Dr. William J. Kornrich, an internal medicine specialist at NYU Langone Medical Associates in Long Island, said that motion sickness is something he sees quite a bit with his patients.
“In this day and age where we all have phones and we’re in a car going really fast, and our body senses the car is going 55 miles per hour but we’re looking at our iPhone and the phone isn’t going anywhere, the phone is stationary, so our eyes are transmitting different information to our brain than the ears and the rest of the body,” he said. “That’s kind of the root of motion sickness — that disconnect or our brain trying to make sense of it.”
It’s estimated that at least 1 in 3 people have experienced motion sickness at some point in their lives. When it comes to driving, up to 46% of passengers report some level of car sickness in the past five years.
Good first lines of defense are nonmedical remedies like acupressure bands or ginger candies and choosing your location when you travel, said Dr. Natascha Tuznik, an infectious disease specialist at the University of California, Davis.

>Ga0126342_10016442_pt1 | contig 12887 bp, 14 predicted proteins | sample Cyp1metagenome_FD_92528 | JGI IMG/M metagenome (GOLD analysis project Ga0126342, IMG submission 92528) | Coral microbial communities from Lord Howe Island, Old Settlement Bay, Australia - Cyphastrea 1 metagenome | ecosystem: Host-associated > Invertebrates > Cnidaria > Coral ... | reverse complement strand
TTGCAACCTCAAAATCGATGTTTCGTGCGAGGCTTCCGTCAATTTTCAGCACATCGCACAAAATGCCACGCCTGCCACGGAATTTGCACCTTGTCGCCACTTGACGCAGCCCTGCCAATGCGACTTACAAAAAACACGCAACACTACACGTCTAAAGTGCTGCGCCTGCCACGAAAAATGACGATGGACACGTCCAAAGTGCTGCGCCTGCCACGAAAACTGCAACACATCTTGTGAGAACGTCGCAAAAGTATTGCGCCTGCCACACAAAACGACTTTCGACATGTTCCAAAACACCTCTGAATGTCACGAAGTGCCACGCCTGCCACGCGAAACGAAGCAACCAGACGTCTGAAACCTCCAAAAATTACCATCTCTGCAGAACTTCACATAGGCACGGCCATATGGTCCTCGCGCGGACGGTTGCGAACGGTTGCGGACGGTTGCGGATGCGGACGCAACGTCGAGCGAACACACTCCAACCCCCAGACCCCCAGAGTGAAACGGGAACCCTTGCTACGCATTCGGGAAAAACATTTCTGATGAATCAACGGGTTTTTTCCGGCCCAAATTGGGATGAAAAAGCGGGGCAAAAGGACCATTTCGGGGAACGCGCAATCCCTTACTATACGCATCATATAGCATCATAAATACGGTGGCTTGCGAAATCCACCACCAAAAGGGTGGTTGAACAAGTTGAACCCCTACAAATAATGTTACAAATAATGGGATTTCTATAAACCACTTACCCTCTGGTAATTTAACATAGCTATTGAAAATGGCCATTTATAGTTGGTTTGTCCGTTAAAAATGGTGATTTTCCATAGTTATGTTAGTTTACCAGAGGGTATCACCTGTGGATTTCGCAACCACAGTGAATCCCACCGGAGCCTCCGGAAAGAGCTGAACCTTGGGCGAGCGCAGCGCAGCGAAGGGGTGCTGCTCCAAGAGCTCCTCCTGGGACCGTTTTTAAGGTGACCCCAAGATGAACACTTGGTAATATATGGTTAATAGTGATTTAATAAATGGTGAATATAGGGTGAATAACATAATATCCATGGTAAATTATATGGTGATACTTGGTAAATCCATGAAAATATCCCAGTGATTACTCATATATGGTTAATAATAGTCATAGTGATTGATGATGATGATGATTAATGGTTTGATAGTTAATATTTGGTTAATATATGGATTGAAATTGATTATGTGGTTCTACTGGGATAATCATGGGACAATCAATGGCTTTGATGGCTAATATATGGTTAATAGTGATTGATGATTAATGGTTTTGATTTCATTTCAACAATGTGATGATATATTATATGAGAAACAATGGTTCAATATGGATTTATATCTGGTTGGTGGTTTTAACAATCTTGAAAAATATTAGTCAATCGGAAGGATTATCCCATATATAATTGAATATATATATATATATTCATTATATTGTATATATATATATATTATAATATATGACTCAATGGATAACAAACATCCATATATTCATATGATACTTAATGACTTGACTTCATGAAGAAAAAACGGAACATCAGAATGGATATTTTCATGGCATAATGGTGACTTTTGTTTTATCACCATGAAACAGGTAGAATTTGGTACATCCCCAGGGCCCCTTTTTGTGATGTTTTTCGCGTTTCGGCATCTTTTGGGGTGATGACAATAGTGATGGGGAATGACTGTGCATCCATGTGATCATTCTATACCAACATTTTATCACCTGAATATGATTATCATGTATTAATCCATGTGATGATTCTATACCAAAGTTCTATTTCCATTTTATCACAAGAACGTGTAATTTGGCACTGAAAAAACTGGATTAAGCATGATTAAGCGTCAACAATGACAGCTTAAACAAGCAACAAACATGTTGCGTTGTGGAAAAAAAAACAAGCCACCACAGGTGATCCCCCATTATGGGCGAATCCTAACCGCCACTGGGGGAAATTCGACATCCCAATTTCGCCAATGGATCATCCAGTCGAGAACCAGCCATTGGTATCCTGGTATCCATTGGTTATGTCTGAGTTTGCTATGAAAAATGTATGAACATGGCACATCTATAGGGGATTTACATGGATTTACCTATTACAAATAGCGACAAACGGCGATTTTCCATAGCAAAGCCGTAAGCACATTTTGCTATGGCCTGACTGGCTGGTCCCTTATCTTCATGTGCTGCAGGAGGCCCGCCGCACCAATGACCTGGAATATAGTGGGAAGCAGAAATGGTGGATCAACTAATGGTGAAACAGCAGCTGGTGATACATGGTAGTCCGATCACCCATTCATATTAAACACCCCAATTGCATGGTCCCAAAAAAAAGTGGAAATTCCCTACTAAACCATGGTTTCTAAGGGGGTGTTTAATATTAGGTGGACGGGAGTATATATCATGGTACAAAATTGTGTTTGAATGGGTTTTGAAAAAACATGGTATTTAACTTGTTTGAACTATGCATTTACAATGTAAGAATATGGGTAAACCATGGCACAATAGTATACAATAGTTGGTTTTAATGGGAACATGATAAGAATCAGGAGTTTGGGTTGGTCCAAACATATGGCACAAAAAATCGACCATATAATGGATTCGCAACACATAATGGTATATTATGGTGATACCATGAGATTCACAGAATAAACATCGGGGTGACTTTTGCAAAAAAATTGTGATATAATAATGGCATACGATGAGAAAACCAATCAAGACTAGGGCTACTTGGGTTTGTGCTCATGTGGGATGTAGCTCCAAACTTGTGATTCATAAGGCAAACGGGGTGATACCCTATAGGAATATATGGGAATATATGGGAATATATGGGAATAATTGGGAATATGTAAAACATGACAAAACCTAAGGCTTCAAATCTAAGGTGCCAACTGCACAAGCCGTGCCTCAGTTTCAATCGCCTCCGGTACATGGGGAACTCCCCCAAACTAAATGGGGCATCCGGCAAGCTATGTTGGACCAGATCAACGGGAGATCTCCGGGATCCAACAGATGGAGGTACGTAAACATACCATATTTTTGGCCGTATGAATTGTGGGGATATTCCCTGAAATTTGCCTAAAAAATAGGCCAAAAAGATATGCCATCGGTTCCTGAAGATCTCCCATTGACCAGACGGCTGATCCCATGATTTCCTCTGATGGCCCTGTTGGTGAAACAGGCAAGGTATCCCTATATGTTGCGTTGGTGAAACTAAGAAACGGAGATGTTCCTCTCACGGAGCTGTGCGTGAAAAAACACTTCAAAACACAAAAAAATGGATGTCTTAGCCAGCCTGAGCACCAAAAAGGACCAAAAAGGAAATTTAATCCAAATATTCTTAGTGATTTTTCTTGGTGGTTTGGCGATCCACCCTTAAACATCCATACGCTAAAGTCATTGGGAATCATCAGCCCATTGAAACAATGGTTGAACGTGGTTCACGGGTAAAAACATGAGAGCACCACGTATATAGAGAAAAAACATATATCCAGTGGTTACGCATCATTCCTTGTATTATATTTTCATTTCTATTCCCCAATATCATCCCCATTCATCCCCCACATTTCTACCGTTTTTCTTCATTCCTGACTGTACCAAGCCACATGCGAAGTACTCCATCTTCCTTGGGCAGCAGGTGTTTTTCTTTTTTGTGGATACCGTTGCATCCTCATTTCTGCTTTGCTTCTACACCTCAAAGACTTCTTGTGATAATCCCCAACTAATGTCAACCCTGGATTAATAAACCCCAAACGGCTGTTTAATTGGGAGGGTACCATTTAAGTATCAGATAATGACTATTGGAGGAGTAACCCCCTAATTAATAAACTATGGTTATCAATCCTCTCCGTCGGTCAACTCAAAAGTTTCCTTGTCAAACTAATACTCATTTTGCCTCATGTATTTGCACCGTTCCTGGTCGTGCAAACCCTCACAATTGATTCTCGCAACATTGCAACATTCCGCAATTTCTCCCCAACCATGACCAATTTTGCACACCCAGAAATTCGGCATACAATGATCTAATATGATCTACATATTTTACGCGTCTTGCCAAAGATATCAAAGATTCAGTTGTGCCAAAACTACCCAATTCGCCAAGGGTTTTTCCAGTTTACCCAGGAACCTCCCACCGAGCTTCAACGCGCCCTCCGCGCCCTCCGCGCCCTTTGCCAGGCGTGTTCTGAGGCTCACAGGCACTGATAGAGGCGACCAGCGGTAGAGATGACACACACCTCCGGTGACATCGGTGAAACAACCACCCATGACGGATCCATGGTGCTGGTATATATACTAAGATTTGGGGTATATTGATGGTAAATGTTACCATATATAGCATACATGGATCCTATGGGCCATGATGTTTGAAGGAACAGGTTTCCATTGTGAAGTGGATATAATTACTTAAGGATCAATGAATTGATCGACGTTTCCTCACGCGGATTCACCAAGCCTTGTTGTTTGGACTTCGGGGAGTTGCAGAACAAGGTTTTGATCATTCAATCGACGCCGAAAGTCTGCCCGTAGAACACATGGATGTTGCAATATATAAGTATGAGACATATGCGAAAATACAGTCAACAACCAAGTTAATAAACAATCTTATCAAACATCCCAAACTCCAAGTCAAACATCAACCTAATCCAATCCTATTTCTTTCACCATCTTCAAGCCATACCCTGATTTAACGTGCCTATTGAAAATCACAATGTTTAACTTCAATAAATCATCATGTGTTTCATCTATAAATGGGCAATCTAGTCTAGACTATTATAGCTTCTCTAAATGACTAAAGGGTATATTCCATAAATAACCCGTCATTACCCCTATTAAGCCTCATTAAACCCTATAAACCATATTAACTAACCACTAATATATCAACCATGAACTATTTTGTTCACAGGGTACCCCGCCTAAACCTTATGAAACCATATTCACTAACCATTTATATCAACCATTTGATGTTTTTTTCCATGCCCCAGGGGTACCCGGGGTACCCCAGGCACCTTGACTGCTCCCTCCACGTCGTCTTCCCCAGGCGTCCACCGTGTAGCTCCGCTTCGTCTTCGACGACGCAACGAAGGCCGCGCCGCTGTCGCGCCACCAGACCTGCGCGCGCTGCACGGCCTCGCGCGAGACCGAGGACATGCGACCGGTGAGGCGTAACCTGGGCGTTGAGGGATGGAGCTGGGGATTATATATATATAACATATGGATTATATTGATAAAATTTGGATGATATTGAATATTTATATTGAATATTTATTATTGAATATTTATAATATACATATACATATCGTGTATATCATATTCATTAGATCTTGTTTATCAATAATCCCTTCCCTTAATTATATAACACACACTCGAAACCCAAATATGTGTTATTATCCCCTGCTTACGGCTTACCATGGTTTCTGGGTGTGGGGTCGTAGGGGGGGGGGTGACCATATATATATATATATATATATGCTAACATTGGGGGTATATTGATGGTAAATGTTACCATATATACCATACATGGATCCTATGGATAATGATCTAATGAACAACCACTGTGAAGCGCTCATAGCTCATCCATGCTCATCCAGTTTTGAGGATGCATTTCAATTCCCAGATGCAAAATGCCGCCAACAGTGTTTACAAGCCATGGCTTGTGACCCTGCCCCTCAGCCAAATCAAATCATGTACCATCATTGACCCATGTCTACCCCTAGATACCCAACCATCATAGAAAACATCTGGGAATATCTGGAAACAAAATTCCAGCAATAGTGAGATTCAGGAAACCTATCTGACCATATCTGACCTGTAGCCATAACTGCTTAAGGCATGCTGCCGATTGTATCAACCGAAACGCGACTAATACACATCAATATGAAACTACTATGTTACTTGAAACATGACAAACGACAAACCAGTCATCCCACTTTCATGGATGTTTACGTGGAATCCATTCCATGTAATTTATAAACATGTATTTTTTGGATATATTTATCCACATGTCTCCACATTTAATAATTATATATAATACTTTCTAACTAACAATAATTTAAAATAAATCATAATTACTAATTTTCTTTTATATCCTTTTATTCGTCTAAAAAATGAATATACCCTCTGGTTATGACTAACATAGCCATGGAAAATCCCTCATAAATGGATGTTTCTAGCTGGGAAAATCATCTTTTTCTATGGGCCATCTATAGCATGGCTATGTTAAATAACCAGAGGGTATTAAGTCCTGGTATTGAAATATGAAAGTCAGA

“Location matters,” Tuznik said. “For example, if you’re on a boat, they say to avoid the upper levels. If you’re in a car, try sitting in the front. If you’re on a plane, try looking for a seat that’s over the front edge of the wing as opposed to all the way in the back.”
Some of Kornrich’s patients find relief in acupressure bands, while others prefer Dramamine, the popular over-the-counter motion sickness drug. (The generic name is dimenhydrinate.) However, Dramamine is an antihistamine, which often causes drowsiness, even with this “less drowsy” formula (I can confirm). He has also prescribed a scopolamine-containing skin patch that you can wear for up to 72 hours, but that comes with other possible side effects such as skin irritation, headaches, and dizziness.